Elevation Gain

Elevation gain and loss can seem very straightforward. But a lot of consideration went into giving you the most accurate idea of how much ascent and descent you would make on each hike in this hiking guide.

One of the things you'll notice in the hiking guide is that at the start of every hike and in the appendix at the back of the book I list the elevation gain of each hike. This is the amount of climbing you'll make during the length of a hike. Most guidebooks simply subtract the starting elevation from the destination elevation to determine the amount of elevation gain to expect. In theory this works but most hikes are more complex than this approach takes into account.

Many hikes have up and downs before you reach your destination and some hikes in Rocky Mountain National Park reach their highest point before you arrive at your destination. In the above graph we see the elevation profile graph for the hike to Mirror Lake. You'll notice that you begin the hike by descending down to the lowest point before you really begin the climb. Then, even on your way up you have a number of ups and downs before you eventually reach Mirror Lake.

In this hiking guide I've taken these ups and downs into account when calculating the total elevation gain. After studying many different hikes, I realized that I had to find the right balance. If I counted every little up and down it added a crazy amount of elevation gain to each hike, most of which would not even be noticed by the average hiker. If I didn't add enough, we wouldn't have any better reading than using the first approach. So, in the end I decided to only count hills that rose or dropped 25 feet in elevation or more. This helped to smooth out the data and give us a more meaningful elevation gain figure.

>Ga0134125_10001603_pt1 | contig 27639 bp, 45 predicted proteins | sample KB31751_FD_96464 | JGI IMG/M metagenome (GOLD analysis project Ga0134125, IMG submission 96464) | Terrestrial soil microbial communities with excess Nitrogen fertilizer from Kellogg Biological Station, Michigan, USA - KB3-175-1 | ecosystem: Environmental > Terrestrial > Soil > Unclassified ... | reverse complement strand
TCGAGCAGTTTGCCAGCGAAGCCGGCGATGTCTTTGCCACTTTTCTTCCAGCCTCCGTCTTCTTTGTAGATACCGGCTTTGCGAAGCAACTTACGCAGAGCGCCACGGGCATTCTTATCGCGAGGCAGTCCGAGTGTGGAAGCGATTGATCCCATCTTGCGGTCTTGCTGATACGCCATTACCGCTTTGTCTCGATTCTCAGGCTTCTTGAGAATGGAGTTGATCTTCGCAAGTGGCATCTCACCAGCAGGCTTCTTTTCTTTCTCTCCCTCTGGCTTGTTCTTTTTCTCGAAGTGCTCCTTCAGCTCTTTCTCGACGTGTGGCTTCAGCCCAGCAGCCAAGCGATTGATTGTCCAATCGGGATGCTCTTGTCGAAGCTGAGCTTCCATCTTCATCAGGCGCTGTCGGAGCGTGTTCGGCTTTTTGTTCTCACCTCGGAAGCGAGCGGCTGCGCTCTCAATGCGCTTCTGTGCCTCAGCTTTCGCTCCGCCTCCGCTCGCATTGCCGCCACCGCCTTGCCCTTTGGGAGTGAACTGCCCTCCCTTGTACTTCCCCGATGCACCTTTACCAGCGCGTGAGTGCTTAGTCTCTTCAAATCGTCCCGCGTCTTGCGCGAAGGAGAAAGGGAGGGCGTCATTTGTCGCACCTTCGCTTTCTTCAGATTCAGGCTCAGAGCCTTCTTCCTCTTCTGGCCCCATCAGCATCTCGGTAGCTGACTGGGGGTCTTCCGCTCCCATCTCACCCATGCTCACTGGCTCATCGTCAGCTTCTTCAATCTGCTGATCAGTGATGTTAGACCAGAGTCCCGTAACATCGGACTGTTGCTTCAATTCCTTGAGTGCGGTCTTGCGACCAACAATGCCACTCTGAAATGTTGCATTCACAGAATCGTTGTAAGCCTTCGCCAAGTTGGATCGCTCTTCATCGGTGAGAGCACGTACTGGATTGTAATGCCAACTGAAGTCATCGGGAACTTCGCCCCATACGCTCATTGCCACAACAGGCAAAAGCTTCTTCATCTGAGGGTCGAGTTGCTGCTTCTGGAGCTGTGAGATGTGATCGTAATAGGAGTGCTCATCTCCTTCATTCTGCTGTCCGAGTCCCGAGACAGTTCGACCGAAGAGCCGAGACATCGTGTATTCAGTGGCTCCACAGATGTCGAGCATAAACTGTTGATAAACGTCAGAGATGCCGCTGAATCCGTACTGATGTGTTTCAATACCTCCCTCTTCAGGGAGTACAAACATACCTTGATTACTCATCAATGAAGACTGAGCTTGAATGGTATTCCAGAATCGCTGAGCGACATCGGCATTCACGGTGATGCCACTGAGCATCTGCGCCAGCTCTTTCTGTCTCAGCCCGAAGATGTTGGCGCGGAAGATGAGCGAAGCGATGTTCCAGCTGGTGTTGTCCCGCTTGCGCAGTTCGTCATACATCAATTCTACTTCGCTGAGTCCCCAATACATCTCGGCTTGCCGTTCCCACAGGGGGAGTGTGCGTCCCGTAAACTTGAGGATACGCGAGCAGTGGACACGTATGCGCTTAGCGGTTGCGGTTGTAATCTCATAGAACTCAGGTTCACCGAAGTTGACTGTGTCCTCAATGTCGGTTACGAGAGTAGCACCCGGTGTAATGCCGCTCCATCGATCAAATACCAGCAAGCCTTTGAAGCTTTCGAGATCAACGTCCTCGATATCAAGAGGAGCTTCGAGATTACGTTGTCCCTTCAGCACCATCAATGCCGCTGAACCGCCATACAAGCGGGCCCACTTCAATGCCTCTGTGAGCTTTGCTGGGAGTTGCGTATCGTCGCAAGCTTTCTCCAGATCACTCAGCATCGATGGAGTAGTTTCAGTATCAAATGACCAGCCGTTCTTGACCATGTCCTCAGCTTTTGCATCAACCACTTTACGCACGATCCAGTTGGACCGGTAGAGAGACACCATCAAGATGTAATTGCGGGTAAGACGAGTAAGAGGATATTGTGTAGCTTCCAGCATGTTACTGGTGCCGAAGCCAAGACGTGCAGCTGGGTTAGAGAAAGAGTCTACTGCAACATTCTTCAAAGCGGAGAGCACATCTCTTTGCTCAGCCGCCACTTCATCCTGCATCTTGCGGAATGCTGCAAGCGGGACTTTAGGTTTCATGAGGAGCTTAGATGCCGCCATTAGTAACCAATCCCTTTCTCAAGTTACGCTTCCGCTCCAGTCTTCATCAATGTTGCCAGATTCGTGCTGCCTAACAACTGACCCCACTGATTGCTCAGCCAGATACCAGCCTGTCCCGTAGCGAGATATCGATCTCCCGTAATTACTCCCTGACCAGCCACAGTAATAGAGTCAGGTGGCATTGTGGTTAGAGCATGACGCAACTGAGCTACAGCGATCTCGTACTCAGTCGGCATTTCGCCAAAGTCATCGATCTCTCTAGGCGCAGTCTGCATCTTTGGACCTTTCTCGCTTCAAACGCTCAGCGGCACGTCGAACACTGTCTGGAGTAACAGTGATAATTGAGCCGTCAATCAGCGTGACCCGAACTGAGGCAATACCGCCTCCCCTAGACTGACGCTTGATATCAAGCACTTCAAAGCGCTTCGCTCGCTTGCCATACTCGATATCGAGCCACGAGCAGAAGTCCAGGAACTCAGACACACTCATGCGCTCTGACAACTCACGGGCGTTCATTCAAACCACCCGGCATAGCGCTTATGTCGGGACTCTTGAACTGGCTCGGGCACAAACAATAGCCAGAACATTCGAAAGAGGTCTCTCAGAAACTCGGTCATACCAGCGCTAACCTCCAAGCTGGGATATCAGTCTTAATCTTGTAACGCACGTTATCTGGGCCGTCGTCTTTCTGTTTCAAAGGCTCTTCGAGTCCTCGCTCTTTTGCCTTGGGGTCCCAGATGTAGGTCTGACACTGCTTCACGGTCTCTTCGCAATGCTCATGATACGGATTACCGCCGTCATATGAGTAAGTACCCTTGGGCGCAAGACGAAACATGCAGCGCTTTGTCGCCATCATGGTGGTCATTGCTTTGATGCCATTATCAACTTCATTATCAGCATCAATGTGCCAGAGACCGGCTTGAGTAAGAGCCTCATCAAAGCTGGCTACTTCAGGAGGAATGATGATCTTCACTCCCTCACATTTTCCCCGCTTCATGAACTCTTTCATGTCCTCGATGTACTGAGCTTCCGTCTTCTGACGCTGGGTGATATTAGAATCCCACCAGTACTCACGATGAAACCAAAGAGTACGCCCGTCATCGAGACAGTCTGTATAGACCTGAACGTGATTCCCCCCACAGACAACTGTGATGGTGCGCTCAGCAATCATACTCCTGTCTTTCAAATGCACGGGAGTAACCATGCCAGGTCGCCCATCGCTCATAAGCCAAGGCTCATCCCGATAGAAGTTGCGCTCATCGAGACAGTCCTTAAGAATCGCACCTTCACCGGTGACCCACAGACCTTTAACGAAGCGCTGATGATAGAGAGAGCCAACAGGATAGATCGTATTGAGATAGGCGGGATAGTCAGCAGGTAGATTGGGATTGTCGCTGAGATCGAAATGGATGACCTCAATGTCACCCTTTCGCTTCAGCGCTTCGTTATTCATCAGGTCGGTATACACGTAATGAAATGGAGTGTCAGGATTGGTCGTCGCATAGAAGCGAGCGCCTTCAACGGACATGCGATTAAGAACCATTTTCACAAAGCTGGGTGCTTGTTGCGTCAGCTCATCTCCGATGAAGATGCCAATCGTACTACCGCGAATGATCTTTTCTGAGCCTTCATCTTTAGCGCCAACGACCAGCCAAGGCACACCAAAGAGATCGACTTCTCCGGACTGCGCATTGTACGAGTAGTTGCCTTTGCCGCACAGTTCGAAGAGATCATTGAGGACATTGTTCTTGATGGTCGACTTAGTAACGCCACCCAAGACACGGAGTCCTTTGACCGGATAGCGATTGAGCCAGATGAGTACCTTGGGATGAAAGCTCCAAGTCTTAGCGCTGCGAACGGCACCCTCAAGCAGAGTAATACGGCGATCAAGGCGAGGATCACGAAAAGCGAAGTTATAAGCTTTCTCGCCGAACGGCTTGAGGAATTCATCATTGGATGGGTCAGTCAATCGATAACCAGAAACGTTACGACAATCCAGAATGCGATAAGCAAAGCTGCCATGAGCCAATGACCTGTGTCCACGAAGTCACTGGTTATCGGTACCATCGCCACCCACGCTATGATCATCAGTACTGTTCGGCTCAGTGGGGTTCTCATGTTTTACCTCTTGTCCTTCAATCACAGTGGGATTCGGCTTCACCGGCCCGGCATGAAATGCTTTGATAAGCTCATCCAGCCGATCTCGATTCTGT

While calculating the elevation for each hike I realized that when you make a descent on the way to your destination you have to regain that elevation in the next climb and so the descent actually becomes an additional gain on your way to the destination. Also, on the return journey each of those descents you experienced becomes an additional climb on the way back. So I carefully calculated each hike both for the elevation gained and lost on the way to the destination and for the return journey to come up with my elevation gain figures.